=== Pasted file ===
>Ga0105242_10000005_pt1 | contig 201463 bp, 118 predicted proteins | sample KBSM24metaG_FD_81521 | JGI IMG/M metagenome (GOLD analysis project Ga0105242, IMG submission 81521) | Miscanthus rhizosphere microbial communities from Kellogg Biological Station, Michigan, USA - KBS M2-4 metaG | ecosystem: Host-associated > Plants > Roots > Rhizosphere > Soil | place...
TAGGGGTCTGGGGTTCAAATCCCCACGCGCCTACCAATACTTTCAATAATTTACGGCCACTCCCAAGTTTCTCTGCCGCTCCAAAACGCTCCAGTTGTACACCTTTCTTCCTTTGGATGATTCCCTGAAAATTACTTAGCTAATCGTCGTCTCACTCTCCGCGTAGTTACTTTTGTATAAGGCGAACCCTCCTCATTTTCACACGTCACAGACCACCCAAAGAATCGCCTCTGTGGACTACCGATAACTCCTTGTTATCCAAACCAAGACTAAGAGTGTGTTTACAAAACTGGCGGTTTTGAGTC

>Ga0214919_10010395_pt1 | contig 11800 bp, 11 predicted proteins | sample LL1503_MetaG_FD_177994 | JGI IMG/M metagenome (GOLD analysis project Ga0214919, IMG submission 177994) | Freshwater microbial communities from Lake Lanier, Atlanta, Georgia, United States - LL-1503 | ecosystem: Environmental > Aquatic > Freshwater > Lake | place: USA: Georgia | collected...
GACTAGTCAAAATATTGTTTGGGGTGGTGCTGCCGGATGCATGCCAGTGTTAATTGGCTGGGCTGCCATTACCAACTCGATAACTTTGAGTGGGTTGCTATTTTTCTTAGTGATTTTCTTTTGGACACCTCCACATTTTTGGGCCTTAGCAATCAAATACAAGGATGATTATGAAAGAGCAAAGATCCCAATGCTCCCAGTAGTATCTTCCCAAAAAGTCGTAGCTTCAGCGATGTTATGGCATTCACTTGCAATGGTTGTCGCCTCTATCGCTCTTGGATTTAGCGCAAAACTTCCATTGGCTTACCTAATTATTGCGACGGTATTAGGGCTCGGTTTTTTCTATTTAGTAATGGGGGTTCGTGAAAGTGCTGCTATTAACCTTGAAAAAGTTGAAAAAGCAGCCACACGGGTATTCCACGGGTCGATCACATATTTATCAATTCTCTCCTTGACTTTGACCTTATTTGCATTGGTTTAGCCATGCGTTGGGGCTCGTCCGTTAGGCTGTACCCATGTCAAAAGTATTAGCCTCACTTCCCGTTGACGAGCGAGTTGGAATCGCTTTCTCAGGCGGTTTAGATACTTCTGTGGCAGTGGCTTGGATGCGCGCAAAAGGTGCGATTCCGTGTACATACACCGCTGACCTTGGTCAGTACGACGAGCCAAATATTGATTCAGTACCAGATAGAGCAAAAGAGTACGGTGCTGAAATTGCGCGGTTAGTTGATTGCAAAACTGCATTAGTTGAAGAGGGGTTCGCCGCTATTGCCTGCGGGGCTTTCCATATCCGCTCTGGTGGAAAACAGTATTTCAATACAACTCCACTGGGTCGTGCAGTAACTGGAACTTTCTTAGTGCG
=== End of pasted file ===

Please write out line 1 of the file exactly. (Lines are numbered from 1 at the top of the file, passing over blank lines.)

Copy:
>Ga0105242_10000005_pt1 | contig 201463 bp, 118 predicted proteins | sample KBSM24metaG_FD_81521 | JGI IMG/M metagenome (GOLD analysis project Ga0105242, IMG submission 81521) | Miscanthus rhizosphere microbial communities from Kellogg Biological Station, Michigan, USA - KBS M2-4 metaG | ecosystem: Host-associated > Plants > Roots > Rhizosphere > Soil | place...